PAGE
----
Dalembert, Jordan Hill, Patrick Patterson and Luis Scola bore the brunt of the blame for the setback. When the defense fails on such a massive scale, everyone is culpable.
Love tallied 33 and 17, which is what he tends to do these days. McHale did not ask his overmatched bunch to shut down the league’s most productive power forward. He still seethed and vented more than 48 hours later because the Rockets did not fight back.
Hold Pekovic closer to his averages and the result might be a tied season series instead of a lopsided 3-1 mark. If the squads end the season with identical records, Minnesota makes the playoffs because of that tiebreaker; Houston watches the proceedings on TV.
Make a deal for an attitude.
Love and his Wolves stepped all over the Rockets in the second and third meetings. That Houston did not display visible vexation in the final showdown is inexcusable.
Larry Bird’s quote after the Celtics dropped one to the Lakers in the 1983 NBA Finals—“We played like a bunch of women tonight”—will forever live in Boston sports lore.
He did not offer that famous response as a means to berate female athletes. He did not take an unnecessary, clairvoyant shot at the WNBA, which debuted 14 years later.
“Until we get our hearts where they belong, we’re in trouble.”
The Celtics napped against the Lakers on the biggest stage, and Bird voiced his displeasure with an off-the-cuff assessment. He was pissed off about it and did something to rectify the pratfall two nights later.
It is Morey’s job to bring the Rockets’ next version of Bird to Houston. Teams do not contend for titles without a star anchor. Collecting several All-Stars has been a must for most of professional basketball’s lengthy history.
Leave that to Morey. Lord knows he’s trying.
An NBA roster does not need a performer as accomplished as Bird to battle the way he did from 1979-1992.
Anytime Lowry, Kevin Martin, Scola, Courtney Lee, Patterson, Budinger and Goran Dragic suit up opposite Rick Adelman, they should remember how they must play to flourish. The effort cannot change, no matter the circumstances.
Adelman could not guide the Yao-less Rockets to the postseason, but he did bequeath that lesson before departing for Minnesota.
McHale continues to deliver a similar sermon, with the added wrinkle of benching anyone who ignores his preaching.
Anyone that does not play hard, including Martin, the team’s highest-paid player, can sit down.
The former Celtic made that clear when he ordered Dalembert and Hill to watch a tilt versus the Denver Nuggets from the pine. He sent in Jeff Adrien to supply some energy and ardor.
The front office cutting Adrien days later was a cruel coincidence and an unfortunate part of the sports business.
The 19-14 Rockets have been both frustrating and inspiring.
Fend off the West-leading Oklahoma City Thunder one night. Get mauled by the Timberwolves the next.
Heck, a few weeks ago, the Rockets served as Michael Beasley’s personal concierge service, offering him the best possible paths to the basket, free of charge. He dropped 34 in Minnesota’s 120-108 win at Toyota Center.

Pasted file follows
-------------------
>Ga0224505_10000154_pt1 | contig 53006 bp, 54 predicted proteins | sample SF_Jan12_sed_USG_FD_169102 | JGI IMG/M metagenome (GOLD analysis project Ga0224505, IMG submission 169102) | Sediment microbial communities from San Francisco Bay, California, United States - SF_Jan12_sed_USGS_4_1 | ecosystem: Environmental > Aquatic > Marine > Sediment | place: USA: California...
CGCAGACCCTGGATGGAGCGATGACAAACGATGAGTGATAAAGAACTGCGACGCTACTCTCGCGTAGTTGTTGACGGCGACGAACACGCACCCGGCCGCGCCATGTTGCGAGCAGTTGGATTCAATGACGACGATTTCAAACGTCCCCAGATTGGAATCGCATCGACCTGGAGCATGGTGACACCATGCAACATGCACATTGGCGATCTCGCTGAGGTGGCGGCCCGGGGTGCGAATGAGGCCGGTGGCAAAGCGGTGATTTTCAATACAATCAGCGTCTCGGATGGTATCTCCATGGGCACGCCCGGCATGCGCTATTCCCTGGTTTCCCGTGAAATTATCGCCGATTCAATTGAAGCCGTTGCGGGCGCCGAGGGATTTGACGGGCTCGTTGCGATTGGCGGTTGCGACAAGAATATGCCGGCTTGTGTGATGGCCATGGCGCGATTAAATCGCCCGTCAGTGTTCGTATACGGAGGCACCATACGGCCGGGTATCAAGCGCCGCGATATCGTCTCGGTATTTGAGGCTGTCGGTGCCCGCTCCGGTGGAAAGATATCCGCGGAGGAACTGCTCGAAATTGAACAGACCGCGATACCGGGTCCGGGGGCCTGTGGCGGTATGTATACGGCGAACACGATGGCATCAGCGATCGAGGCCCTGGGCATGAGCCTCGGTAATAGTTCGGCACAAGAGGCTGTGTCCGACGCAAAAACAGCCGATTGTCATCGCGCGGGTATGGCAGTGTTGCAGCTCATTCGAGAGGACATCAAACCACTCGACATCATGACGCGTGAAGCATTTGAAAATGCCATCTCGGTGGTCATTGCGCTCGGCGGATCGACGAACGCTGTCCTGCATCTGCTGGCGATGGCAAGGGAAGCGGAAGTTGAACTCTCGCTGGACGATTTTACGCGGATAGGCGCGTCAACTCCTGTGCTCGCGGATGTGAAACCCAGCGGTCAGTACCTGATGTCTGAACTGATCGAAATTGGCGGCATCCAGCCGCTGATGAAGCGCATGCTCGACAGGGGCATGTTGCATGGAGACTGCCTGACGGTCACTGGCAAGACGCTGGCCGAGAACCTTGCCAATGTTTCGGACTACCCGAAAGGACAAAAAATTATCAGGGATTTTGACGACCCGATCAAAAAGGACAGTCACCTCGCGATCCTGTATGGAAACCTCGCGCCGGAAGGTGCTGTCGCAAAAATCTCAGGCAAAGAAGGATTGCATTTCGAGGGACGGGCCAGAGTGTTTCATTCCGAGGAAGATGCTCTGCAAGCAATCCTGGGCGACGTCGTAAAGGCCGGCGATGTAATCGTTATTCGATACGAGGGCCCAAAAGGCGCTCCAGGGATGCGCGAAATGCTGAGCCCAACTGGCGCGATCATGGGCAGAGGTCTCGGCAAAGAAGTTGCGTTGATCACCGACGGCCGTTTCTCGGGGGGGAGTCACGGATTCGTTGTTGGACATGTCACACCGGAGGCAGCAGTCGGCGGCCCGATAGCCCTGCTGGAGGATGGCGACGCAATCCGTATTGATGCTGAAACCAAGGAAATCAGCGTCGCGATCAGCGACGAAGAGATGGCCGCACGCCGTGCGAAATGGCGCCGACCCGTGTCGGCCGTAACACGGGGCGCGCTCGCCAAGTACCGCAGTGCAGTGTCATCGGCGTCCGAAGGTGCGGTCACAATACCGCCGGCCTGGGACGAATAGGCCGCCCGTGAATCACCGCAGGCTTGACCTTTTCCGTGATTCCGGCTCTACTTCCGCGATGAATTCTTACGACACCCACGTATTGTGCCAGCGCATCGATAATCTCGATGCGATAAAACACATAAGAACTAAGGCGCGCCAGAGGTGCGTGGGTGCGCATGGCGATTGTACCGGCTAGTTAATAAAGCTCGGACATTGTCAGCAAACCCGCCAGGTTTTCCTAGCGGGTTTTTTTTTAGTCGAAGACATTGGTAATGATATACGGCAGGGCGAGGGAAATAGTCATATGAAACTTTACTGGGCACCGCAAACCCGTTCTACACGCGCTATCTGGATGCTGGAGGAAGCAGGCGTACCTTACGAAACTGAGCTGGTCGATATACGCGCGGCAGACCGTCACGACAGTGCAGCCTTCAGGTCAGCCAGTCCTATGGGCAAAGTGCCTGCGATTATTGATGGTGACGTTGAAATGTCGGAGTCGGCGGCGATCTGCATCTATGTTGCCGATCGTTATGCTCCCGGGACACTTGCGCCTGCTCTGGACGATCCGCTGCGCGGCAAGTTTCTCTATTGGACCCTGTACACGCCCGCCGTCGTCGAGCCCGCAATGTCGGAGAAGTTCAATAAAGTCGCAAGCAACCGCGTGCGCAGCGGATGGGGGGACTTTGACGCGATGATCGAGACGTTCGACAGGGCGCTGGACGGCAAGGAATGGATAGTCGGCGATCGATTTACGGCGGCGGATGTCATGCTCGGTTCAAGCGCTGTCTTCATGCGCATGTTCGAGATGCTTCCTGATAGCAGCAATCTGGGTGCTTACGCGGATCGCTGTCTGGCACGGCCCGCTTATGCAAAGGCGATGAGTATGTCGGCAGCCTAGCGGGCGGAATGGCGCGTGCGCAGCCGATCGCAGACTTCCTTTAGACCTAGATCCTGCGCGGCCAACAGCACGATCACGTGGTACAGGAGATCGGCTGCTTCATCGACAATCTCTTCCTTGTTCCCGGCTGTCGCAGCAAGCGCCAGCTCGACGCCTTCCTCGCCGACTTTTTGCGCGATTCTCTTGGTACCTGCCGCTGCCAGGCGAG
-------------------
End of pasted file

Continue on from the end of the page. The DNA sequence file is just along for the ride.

McHale’s relentless message, honed during his stay as an all-time great power forward in Beantown: Nothing comes free. Ever.
The players must embrace that philosophy as their coach does. The consequence of failing to do so has been as evident as ever in February.
Man up and fight, or prepare to pick 14th in the draft and miss the playoffs for a third straight season.
Nate McMillan, Vinny Del Negro, Mark Jackson, Lionel Hollins, Mike Brown, Rick Carlisle, Gregg Popovich, Scott Brooks, Adelman, Alvin Gentry and Tyrone Corbin are no doubt requesting the same toughness in their locker rooms with varying results.
The Rockets do so many admirable things. Chandler Parsons starting at small forward as a second-round draft pick is a testament to just how much effort and intensity can count.
Lowry nudged himself into the All-Star conversation with a marvelous start that, at one juncture, saw him leading all guards in rebounds and assists per game.
His numbers faded and his shooting percentage plummeted far too much to earn a reserve spot on the West squad in Orlando. If he keeps this up, the coaches will select him for the exhibition soon enough.
His astonishing line Monday: 24 points, nine assists and seven rebounds.
What Morey does with this group before March 15 is his prerogative and his job.
Rival executives will come to expect “Hello, this is Daryl” in the next few weeks as much as the sunrise and sunset.
The Sixers invade the Toyota Center tonight, and the Rockets have the chance to make a lasting trade that could spell the difference between the seventh or eighth seed and the lottery.
Acquire a consistent attitude and approach, and start with Doug Collins roaming the sidelines.
Then, the next time McHale rips a player for missing a rotation or slacking on defense, he’ll have to traverse the space on the Rockets arena floor that says “NBA Playoffs” to do it.